Respectfully submitted.

W. N. DOAK, Secretary.

Following is an explanation of the bill by sections:

WARRANTS OF ARREST

Section 1: The existing law provides that a deportable alien shall, "upon the warrant of the Secretary of Labor, be taken into custody and deported." Under the system put into effect by regulations immigration officials in the field having reason to believe that an alien is deportable apply to the Secretary of Labor at Washington for a warrant of arrest. Inasmuch as it is impossible for the Secretary to know whether or not the facts presented are sufficient to justify an arrest, it has become the practice in nearly every case to issue a warrant of arrest whenever applied for by the officer in the field. All this takes time and money, and in many cases delays the taking of the alien into custody pending the arrival of the warrant of arrest, affording the alien an opportunity to evade arrest. Accordingly, section I provides that the authority vested in the Secretary of Labor to issue warrants of arrest may be exercised by any official of the Department of Labor, commissioner of immigration, or district director of immigration, authorized by the Secretary of Labor. This of course, does not confer upon any such official the authority to order deportation. Such action may be taken only upon order of the Secretary of Labor.

DEPORTATION OF ALIENS CONVICTED OF TWO OR MORE OFFENSES

Section 2: Section 2 (a) adds two new grounds for deportation on account of conviction of crimes, as follows:

(1) An alien who is convicted of any offense (committed after the enactment of this act and at any time after entry) for which he is sentenced to imprisonment for a term of one year or more, and who is thereafter convicted of any offense (committed after the enactment of this act and at any time after entry) for which he is sentenced to imprisonment for a term of one year or more.

(2) An alien who is convicted of any offense (committed after the enactment of this act and within 10 years after entry) for which he is sentenced to imprisonment for a term which, when added to the terms to which sentenced under two or more previous convictions of any offense or offenses (committed after the enactment of this act), amounts to two years or more.

These provisions make deportable (1) an alien convicted of two offenses for which the sentence is one year or more in each case, and (2) an alien who has been convicted three or more times for minor infractions of law and has received terms of imprisonment aggregating two years or more.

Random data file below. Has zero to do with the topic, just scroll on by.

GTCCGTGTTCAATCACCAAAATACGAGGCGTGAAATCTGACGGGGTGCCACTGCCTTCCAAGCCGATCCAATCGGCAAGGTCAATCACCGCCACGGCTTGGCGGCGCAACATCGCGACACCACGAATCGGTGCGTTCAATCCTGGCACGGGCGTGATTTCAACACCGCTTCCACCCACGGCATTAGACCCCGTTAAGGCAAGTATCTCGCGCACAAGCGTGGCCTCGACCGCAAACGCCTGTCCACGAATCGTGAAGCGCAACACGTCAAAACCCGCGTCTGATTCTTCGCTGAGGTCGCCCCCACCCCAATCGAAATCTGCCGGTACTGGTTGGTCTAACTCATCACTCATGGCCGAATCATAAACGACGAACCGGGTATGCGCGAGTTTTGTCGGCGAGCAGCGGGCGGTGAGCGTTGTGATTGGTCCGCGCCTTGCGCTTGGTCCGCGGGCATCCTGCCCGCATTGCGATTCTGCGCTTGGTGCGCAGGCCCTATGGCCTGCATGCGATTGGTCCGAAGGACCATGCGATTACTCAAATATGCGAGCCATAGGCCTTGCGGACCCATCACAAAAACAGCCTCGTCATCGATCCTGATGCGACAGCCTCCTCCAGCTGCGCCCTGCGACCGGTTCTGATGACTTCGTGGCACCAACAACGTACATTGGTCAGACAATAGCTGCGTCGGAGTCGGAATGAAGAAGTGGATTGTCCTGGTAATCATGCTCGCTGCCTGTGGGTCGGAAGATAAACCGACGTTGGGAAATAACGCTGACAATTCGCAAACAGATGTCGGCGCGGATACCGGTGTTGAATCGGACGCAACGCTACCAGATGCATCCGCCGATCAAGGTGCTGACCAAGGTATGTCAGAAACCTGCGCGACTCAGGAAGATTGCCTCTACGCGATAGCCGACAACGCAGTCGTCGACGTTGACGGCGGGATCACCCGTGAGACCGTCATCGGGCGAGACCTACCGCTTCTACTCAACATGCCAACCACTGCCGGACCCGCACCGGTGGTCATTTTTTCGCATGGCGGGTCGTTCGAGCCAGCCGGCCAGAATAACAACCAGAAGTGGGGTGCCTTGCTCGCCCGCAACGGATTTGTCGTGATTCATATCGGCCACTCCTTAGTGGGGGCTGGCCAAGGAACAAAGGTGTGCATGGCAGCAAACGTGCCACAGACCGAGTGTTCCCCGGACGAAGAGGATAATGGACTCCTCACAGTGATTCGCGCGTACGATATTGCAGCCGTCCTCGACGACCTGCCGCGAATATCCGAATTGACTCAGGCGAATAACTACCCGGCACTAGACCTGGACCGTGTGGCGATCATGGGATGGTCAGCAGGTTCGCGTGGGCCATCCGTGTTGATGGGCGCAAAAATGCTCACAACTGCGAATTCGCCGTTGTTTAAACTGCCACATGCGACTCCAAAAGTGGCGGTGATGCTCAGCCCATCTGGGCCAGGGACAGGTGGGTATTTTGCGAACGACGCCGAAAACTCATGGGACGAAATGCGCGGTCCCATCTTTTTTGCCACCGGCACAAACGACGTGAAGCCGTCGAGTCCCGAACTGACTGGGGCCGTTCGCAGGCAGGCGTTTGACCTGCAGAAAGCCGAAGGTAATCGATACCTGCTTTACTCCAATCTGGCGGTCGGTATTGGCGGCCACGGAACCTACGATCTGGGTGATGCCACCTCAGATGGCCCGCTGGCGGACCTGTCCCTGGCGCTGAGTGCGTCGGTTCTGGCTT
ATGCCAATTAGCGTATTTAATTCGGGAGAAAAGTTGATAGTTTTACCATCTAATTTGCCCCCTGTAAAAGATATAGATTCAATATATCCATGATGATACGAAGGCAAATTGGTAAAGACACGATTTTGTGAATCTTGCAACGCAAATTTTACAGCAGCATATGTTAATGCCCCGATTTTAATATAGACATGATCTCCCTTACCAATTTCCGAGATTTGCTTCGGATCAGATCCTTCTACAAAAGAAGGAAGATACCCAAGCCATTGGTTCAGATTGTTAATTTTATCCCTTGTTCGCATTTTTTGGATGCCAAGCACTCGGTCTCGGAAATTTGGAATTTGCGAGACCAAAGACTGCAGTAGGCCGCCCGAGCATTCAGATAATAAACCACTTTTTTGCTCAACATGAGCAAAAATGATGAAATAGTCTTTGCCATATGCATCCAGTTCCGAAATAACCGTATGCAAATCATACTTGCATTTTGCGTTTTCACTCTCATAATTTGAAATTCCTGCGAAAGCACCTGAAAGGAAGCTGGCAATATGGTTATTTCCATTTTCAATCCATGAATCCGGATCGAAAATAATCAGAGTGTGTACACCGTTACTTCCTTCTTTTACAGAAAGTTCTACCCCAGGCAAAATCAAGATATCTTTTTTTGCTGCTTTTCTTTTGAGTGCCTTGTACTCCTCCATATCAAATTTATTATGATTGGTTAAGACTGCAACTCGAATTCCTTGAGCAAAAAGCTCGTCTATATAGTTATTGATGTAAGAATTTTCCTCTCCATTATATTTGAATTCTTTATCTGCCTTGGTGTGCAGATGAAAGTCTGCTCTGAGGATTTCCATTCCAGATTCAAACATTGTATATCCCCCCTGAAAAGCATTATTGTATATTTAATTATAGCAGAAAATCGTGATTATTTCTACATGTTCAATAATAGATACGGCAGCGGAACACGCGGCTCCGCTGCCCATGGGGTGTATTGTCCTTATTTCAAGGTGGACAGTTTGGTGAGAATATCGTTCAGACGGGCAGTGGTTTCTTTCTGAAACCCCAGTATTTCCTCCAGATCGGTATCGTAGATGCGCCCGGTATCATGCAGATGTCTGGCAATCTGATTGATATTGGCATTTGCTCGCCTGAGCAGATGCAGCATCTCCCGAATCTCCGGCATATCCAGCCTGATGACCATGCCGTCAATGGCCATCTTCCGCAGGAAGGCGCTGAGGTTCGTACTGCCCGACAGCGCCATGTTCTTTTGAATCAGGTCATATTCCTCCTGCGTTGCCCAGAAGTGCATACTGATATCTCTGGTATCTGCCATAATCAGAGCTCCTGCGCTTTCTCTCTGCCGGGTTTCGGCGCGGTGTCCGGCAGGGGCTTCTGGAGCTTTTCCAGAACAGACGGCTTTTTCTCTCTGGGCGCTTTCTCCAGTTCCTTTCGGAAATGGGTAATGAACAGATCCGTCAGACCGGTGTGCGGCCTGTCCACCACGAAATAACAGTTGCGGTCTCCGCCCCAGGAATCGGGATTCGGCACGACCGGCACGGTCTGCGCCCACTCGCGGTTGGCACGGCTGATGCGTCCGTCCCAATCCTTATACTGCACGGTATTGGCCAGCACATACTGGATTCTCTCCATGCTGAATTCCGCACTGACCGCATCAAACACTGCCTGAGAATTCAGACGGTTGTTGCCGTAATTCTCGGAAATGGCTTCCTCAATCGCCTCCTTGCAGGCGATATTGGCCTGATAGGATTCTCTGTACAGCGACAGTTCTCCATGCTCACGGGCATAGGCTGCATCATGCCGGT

SAFEGUARDS

Subdivision (b) gives the alien subject to deportation under these provisions several safeguards:

(1) To serve as a basis for deportation proceedings the conviction must be in a court of record and the judgment on such conviction must have become final. Thus, where an alien has appealed, or while he has the right to appeal, the judgment on the conviction rendering him liable to deportation, he may not be deported for that offense.

(2) It is provided that in the case of a sentence for an indeterminate term in which the minimum term under the sentence is less than one year, the term actually served shall be considered the term for which sentenced.

(3) An alien who has been unconditionally pardoned after conviction of an offense specified in this section as grounds for deportation shall not be deported on account of that offense. It should be noted that there is no relief from deportation if the pardon is conditioned upon continued good behavior. Such a pardon amounts only to a commutation of sentence or a parole, and section 3 of the act of March 4, 1929, provides that in such cases the deportation may be effected upon the release from confinement.

Although this section provides for the deportation at any time of an alien who has been convicted of two or more offenses of the character described, it is provided in subdivision (c) that the deportation proceedings must be begun within three years after the expiration of the last term for which sentenced.

Subdivision (d) is put in out of an abundance of caution to make it clear that it is the intention of Congress that an alien who is liable to deportation under any provision of law shall be deported whether or not he is liable to deportation under any provision of this bill, and, conversely, that the grounds for deportation set forth in the bill are in addition to, and not in substitution for, the grounds already existing under other laws. For instance, if an alien is convicted of an offense